We often check down some of the side roads for overlooks of New Bedford Harbor on the west and Nasketucket Bay on the east. A key road to check is Edgewater (where we've had Oystercatcher and Yellow-crowned Night Heron in years past). Other good overlooks include Bonney, Seaview and Grandview Avenues. There's a great (but a little sketchy) farm on Windswept Drive (on the east side) where there are usually great flocks of geese. Try as we might, we couldn't make any of the 700+ geese into anything other than Canada Geese.
Down one of the roads to the west we did have a nice flock of scaup very close in. As they flew off to join a larger group we got great looks at the wing stripes. Studying the photos later showed me just how challenging it can be to tick off all the field marks and how they come together to help with the id.
The flock was largely Greater Scaup, but I couldn't be 100% positive that there wasn't 1 or 2 Lessers in with them.
As we turned off to West Island (well posted) we made the usual stop at Hoppy's Landing to check the gulls. Much like the geese....nothing unusual.
Mark still decided to throw out some old donuts (just for entertainment purposes) and it did allow for some "in flight" shots.
At the very end of West Island there's a beach parking lot with an old submarine watch tower left over from WWII. I haven't been there in summer so I can't tell you if it's totally crowded, but in winter it's fairly quiet and there's usually some shorebirds working the rack line. Oddly enough, we didn't have any sanderlings. But there were Dunlin and the Ruddy Turnstones we had hoped for.
Ruddy Turnstones really are odd little shorebirds. Not as common as Sanderling or Dunlin in winter and they seem to be pretty local. It's nice to be able to study their winter plumage before the ones come through in April heading back up north to breed. Also kind of neat was watching them feed on the barnacles and other small crustaceans on the exposed rocks. They really know how to work that bill.
These closeups give you a good look at the structure of the bill of these birds. Definitely made for turning stones....
This shot of turnstones and one Dunlin will give you a good sense of size comparison.
Most of the Dunlin I saw were working the rack line and they seemed a little skittish since there were other people walking the beach and even a couple of dogs.
This one little guy allowed a rather close approach, and I wondered if he thought he was actually hiding behind the rock or if he thought his shadow was some kind of other bird there to protect him.
After we had our fair quota of shorebirds, we decided to poke into the many thickets the line the east side of the island. There are lots of little cottages and year-round homes along the streets that run back up to the main causeway road. There's usually something good to find if you work at it. But on Sunday we seemed to have more than our usual "non-bird" sightings -- even for two people that are always looking for the unusual.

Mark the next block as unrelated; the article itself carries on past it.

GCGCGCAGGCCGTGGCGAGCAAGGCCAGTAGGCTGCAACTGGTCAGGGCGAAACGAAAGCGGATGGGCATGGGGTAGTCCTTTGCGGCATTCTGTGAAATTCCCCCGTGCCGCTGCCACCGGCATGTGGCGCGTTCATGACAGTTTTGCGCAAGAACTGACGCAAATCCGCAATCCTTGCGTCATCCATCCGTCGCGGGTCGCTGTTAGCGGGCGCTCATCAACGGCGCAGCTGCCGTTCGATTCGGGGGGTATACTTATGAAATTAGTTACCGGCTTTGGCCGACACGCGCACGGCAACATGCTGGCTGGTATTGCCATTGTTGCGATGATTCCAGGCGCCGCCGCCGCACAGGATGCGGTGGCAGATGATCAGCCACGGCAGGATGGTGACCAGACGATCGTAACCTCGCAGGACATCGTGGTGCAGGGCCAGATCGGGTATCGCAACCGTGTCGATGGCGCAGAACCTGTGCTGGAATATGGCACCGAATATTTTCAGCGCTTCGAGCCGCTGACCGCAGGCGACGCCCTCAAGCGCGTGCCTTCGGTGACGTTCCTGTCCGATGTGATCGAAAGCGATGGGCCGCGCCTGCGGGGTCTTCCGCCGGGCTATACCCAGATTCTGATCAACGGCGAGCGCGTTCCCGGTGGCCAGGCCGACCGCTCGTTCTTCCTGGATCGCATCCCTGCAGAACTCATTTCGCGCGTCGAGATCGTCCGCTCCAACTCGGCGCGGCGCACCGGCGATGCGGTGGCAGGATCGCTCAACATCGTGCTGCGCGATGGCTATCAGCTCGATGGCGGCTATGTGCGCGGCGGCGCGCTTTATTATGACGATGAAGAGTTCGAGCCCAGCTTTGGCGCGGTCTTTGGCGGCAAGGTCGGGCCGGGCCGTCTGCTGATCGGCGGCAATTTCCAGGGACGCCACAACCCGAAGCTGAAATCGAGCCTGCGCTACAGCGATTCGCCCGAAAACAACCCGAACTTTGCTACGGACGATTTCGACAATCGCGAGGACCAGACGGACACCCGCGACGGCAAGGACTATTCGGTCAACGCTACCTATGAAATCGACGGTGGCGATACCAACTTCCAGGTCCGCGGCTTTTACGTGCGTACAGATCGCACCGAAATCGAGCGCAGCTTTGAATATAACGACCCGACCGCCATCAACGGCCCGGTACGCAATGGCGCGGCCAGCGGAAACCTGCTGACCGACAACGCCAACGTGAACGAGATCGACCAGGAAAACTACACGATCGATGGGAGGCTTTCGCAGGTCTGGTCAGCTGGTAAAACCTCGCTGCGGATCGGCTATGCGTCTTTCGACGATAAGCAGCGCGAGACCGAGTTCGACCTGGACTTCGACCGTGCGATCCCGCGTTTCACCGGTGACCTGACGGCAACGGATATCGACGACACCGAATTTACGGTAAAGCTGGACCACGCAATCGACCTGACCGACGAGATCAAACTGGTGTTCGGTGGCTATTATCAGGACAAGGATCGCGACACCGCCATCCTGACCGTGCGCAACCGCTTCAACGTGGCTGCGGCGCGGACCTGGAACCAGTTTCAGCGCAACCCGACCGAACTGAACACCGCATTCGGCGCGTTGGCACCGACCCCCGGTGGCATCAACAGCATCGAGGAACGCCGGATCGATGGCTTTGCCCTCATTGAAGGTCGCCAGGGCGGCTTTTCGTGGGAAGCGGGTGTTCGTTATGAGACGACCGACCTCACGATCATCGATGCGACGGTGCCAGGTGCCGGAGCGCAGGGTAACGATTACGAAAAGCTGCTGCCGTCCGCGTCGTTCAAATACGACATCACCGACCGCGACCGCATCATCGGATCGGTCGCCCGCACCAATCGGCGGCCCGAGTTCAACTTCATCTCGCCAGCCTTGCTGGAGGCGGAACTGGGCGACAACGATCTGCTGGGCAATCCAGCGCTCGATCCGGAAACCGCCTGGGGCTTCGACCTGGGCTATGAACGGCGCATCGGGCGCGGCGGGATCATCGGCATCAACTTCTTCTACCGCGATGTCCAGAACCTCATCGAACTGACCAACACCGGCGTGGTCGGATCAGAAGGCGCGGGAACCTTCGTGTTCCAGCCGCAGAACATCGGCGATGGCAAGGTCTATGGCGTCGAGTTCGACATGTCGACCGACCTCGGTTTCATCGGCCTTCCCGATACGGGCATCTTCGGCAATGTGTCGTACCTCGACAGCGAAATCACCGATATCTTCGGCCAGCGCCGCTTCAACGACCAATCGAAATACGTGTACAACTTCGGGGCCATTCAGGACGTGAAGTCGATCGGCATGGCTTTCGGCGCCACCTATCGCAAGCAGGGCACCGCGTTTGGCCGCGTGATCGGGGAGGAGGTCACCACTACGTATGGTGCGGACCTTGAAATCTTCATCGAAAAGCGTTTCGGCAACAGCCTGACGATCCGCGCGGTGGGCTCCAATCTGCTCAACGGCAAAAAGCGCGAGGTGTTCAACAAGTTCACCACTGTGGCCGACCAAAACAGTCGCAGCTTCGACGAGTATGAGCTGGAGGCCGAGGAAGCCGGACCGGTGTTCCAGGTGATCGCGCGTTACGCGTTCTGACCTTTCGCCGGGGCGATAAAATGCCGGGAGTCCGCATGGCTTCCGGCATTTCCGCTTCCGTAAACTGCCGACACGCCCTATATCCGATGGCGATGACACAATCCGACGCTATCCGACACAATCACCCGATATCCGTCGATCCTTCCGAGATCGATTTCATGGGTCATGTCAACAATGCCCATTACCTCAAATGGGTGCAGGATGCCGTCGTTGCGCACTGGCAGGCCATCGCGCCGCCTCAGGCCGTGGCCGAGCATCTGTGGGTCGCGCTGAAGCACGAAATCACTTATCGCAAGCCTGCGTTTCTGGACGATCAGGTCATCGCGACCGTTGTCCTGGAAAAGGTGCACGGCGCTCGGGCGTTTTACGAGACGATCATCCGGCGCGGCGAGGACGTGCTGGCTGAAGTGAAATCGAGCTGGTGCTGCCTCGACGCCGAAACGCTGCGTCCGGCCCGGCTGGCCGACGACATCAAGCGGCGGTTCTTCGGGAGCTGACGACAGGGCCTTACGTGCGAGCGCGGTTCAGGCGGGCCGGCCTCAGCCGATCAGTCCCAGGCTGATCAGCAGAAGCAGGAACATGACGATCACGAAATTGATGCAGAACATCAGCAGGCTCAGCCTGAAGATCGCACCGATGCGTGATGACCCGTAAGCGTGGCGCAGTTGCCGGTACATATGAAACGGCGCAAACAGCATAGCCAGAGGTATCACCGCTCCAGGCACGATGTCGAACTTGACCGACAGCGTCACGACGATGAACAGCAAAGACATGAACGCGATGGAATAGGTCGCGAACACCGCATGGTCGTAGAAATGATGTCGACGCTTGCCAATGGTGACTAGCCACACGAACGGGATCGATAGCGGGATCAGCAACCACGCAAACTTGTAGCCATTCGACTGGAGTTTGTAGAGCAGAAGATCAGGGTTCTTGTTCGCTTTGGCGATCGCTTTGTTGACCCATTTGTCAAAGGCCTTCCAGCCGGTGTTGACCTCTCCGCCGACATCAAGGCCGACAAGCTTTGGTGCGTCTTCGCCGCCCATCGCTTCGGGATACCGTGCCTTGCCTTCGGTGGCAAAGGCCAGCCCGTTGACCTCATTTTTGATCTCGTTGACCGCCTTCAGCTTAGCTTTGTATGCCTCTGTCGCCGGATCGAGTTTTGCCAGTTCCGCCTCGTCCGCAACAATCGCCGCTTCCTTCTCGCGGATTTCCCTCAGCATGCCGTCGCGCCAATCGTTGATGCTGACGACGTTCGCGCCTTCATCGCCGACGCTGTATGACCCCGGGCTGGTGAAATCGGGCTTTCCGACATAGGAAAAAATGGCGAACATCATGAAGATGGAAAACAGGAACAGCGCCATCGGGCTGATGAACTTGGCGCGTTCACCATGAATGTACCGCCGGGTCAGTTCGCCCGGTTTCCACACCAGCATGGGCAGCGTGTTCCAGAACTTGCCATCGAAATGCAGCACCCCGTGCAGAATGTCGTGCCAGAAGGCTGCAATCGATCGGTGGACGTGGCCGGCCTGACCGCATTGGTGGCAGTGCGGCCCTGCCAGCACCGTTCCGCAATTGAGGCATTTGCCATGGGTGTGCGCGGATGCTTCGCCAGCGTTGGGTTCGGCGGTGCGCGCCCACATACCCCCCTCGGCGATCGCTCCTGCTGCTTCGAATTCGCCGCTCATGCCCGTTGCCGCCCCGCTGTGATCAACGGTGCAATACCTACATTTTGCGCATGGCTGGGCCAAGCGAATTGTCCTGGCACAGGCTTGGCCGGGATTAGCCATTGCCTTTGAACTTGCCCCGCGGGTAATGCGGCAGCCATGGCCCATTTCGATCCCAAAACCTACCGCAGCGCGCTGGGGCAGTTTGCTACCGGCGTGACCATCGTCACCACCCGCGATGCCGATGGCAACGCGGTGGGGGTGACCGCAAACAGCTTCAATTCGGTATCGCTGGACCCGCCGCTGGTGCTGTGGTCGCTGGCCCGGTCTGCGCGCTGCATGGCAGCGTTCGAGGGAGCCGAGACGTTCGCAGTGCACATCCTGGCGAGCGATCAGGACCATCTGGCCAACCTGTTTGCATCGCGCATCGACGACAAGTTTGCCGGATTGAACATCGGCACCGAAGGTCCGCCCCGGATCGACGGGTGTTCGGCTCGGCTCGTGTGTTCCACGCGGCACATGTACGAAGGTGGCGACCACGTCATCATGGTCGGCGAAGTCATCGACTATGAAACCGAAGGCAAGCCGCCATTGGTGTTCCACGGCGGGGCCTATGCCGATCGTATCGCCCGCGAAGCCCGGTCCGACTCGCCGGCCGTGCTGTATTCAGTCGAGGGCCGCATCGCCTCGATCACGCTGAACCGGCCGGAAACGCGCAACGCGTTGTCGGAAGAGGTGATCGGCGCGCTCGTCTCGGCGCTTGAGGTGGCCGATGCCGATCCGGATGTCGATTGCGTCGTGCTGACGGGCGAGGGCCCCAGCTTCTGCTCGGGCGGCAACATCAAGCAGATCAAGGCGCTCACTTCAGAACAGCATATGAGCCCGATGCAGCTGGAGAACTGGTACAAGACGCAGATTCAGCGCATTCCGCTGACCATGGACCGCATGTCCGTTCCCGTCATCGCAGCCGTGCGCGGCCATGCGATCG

We spotted this "bird" in and among a yard absolutely FILLED with tchotchkes. There was an assortment of horses too, but this was the only black stallion among them.
There were five or six white ones arranged somewhat in a circle and we couldn't quite figure out whether the owners were trying to re-create a carousel or whether they were just weird. Their entire yard was some kind of bizarre sculpture park.
Not to be outdone, the yard next door also had an assortment of "sculptures"....including this one perched on the corner of their house. Just when I think that Mark and I are weird, I realize there's always someone out there that makes us look sane!
You can imagine how strange it is to stop and look at the all the scrubby patches in and among these houses. But right next to one of these places was a great little patch that produced Carolina Wren, White-throated Sparrows, along with a bunch of Chickadees and Song Sparrows.
After leaving West Island we came across a flock of Starlings flying up to the phone lines and then back down to the lawns. Upon closer observation, we realized that most of the "starlings" were actually Brown-headed Cowbirds.
It was interesting to see a number of females in the with the larger groups of males. As much as I hate to see cowbirds moving back into the area as breeding birds, I do see it as a sure sign that spring is right around the corner.
After leaving West Island and the Sconticut Neck Rd. area we did a quick check of fields along Shaw Road....again more Canada Geese. We never really checked out the wonderful bike path the crosses this entire area. It was filled with lots of walkers by the time we finished at West Island. We did, however, have a pair of mockingbirds definitely on territory and displaying to each other.
On the way home we stopped at Turner's Reservoir in East Providence, RI, to check on the Tufted Duck.....but I'm going to do a separate post on that little side trip.